Wednesday, May 4, 2011

Windows 7 in Windows XP Mode

Microsoft’s new Windows XP Mode requires hardware virtualization, which is probably one of the more confusing parts to knowing if your computer can support XPM. If you’re not sure what XPM is, check out our screenshot tour here.

Hardware Requirements:

The hardware requirements are essentially the same as Windows 7′s minimum requirements, with two exceptions:
CPU: Your CPU must support Hardware Virtualization.
RAM: Instead of a 1GB minimum, Microsoft recommends 2GBs of RAM

How to check if your CPU supports Hardware Virtualization:

You can use tools issued by the hardware manufacturer to check if your processor supports hardware virtualization. You may heard from elsewhere that Securable can be used to check for Hardware-VT, but this post from Neowin shows that Securable is not always correct.
1) Download and install the Intel Processor Identification Utility. Run the Utility, click on the CPU Technologies tab and check to see if it says yes beside Intel(R) Virtualization Technology.
Windows 7 and Windows XP Mode: Can you run it?
2) You can use the Processor Spec Finder if you know the make of your CPU. Simply type in your Processor Number in the second Search box or select a processor family from the drop-down box and find your CPU in the list. I have an Intel Core2Duo e6750 so I’d type in e6750. Once you’ve clicked on your processor, look for Intel® Virtualization Technology  under Supported Features.
1) Simply download and run the AMD Virtualization Compatibility Utility to check for virtualization support.

Enabling Hardware Virtualization in the BIOS:

Update: Microsoft has provided step-by-step instructions on how to do this with Dell, HP, and Lenovo Thinkpad Systems. Click here for the instructions.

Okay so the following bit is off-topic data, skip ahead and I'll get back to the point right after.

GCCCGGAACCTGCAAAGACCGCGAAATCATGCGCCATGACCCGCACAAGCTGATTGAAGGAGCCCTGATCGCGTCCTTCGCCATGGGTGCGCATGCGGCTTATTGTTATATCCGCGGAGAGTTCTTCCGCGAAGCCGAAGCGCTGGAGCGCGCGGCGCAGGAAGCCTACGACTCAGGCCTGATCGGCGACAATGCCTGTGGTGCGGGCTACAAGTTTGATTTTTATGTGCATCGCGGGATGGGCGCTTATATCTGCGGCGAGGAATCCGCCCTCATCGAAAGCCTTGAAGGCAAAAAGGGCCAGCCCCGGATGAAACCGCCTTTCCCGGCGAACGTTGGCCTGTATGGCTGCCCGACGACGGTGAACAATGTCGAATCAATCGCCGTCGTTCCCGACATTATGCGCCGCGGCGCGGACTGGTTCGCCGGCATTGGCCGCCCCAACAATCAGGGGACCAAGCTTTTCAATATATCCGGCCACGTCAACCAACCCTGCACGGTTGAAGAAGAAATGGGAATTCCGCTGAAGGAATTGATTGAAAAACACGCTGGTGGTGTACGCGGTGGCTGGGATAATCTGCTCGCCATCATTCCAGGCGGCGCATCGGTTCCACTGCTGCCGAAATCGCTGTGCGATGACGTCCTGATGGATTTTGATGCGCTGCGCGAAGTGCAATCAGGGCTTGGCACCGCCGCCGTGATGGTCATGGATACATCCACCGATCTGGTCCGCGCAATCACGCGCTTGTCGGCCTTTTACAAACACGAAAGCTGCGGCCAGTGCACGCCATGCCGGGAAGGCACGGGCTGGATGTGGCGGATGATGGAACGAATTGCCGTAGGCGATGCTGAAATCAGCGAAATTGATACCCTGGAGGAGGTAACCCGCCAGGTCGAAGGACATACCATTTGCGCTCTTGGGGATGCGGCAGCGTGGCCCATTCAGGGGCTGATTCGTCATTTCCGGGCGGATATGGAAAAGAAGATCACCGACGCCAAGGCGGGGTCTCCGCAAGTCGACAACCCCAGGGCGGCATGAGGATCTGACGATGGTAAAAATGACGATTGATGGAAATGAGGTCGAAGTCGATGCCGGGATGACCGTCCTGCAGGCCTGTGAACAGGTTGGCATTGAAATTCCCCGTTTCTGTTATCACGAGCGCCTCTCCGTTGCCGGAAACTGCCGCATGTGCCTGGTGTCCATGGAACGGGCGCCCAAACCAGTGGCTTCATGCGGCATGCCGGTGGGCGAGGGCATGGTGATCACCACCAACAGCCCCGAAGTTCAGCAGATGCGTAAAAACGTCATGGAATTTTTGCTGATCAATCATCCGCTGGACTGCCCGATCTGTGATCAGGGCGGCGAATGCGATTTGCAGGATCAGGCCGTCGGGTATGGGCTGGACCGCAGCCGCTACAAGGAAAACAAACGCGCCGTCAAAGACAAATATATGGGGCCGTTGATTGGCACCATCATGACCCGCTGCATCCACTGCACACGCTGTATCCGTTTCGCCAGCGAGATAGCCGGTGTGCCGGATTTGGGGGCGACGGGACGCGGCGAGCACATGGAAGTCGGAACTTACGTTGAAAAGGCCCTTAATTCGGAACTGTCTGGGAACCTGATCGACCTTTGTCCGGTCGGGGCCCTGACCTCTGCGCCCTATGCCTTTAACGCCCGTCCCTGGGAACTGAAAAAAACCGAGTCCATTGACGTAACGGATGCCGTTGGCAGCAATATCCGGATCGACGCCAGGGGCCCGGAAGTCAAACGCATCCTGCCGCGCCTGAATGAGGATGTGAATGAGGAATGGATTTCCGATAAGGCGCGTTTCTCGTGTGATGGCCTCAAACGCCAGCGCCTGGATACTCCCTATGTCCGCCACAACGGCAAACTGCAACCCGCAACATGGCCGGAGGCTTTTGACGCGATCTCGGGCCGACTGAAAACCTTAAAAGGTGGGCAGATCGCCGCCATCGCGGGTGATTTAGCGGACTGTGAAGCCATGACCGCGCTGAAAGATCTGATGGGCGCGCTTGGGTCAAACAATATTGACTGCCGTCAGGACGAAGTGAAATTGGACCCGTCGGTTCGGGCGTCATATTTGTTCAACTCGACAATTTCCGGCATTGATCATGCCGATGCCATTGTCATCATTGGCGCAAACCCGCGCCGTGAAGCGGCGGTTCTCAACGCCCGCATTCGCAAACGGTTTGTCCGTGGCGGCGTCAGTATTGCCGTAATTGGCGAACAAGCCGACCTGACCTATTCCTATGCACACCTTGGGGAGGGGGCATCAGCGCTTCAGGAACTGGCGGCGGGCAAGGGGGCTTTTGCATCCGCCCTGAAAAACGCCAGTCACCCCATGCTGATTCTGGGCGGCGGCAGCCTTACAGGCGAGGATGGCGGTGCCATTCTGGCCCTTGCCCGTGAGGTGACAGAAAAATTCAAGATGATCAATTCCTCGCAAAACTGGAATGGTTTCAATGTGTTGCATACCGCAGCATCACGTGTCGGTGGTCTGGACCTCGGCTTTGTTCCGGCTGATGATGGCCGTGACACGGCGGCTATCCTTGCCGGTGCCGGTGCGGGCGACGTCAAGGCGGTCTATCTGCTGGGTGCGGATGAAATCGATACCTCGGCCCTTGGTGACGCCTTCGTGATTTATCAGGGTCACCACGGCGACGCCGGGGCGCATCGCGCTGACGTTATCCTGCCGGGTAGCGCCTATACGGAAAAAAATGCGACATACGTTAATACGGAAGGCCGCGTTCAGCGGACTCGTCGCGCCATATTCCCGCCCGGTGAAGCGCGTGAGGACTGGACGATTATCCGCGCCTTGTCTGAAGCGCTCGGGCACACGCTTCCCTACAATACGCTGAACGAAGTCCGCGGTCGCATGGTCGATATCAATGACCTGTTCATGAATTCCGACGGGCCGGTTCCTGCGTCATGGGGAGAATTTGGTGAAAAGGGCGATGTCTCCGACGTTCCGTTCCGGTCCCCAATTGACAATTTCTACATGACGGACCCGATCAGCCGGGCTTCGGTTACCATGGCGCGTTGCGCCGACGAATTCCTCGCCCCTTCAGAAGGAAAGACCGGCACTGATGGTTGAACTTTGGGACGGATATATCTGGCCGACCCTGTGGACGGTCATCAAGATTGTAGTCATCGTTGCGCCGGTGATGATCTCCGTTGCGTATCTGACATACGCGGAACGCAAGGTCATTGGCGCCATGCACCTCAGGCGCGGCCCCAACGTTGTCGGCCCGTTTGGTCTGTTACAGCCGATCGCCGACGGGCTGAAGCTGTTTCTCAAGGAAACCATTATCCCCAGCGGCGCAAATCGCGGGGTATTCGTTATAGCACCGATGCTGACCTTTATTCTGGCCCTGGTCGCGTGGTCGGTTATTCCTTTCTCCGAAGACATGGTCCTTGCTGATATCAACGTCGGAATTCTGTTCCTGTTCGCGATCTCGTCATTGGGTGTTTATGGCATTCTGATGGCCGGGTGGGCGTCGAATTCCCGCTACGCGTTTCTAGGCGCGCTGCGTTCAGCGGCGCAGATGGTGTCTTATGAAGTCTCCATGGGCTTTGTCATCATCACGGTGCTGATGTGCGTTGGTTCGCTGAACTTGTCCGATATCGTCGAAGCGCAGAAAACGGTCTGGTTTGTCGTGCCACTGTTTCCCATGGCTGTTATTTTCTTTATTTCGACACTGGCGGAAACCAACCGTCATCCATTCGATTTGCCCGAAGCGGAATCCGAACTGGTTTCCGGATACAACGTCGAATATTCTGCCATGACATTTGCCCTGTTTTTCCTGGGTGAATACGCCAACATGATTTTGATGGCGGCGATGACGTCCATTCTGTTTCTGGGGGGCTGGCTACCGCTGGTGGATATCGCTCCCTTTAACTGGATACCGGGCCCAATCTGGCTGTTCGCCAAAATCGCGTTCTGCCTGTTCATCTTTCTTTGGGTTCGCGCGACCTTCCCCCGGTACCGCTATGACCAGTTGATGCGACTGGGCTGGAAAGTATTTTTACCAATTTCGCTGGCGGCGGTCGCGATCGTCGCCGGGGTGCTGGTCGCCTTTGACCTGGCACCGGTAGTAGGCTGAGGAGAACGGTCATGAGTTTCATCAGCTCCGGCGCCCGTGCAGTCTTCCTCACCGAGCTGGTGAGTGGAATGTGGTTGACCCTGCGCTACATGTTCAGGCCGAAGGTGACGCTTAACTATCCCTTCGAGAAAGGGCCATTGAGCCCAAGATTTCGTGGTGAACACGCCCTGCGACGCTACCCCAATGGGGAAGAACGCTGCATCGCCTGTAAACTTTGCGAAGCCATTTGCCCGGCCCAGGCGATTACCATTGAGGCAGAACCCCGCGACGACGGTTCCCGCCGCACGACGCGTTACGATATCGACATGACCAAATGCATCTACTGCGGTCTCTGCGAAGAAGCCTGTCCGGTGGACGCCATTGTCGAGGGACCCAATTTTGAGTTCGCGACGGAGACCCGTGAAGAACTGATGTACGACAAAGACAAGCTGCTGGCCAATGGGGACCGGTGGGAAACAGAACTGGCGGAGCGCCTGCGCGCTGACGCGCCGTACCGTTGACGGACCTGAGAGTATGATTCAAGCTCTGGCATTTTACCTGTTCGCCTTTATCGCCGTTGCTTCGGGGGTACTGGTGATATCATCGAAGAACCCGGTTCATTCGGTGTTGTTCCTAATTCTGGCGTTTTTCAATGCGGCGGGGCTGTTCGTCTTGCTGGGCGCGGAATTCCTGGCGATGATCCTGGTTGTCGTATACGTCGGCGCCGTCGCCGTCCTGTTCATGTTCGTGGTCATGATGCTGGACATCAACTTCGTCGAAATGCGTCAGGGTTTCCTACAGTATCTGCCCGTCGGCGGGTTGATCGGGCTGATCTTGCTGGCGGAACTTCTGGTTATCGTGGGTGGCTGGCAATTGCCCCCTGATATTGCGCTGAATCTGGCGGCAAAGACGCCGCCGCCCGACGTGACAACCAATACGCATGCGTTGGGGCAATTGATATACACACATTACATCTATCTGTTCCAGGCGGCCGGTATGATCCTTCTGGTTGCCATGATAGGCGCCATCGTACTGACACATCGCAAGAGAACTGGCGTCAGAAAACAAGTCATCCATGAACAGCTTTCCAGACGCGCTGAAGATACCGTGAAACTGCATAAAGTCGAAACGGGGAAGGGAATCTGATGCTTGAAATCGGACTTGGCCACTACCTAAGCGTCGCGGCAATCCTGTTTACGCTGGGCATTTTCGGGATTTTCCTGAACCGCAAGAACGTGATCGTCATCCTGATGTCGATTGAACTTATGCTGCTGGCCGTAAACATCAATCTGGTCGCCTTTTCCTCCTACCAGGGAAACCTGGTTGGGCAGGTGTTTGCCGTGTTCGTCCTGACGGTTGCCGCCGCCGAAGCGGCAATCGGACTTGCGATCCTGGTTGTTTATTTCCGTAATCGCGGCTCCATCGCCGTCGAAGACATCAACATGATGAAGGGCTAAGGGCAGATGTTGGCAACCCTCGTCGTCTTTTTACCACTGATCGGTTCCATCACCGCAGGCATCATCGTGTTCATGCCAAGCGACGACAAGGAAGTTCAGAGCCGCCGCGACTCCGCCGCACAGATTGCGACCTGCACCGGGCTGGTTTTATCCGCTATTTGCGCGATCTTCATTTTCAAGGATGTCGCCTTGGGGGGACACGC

Dell systems:
  • Depress the F12 key when boot menu text appears at startup
  • Select BIOS setup and depress the Enter key
  • Using the mouse, expand the Virtualization Support menu item by clicking on the plus to the left of Virtualization Support and select Virtualization
  • Check the Enable Intel Virtualization Technology checkbox
  • Click Apply
  • Click Exit
  • Fully shut down (power off), wait a few seconds, and restart your computer
If you attempt to install Windows XP Mode and you are still unable to solve it despite the fact that your processor supports virtualization,  then you may have to enable it in the BIOS.
The problem is that the instructions for enabling hardware virtualization are specific for each OEM and there is no set-in-stone method for enabling Virtualization in the BIOS. You would have to Google it or ask your manufacturer.
Read this warning:
If you don’t understand what you are changing, DO NOT change it. If you’re not confident in configuring your BIOS settings, DO NOT configure. As a final word of warning, if you are at any time unsure about a setting, DO NOT change it. If you mistakenly touch a setting that you shouldn’t have touched, it may have drastic consequences on your computer. If you are unsure, seek for help from your computer vendor (Dell,Gateway,HP,etc)
Windows 7 and Windows XP Mode: Can you run it?
When you see the above screen, you have to press a specific key to enter Setup. As indicated by the red box, instructions for entering Setup are usually located at the bottom of the screen when you first turn on your computer. Just hit that key and you should enter Setup. Hardware Virtualization can be enabled from Setup. After configuring, Save and Exit is required for settings to take into effect.

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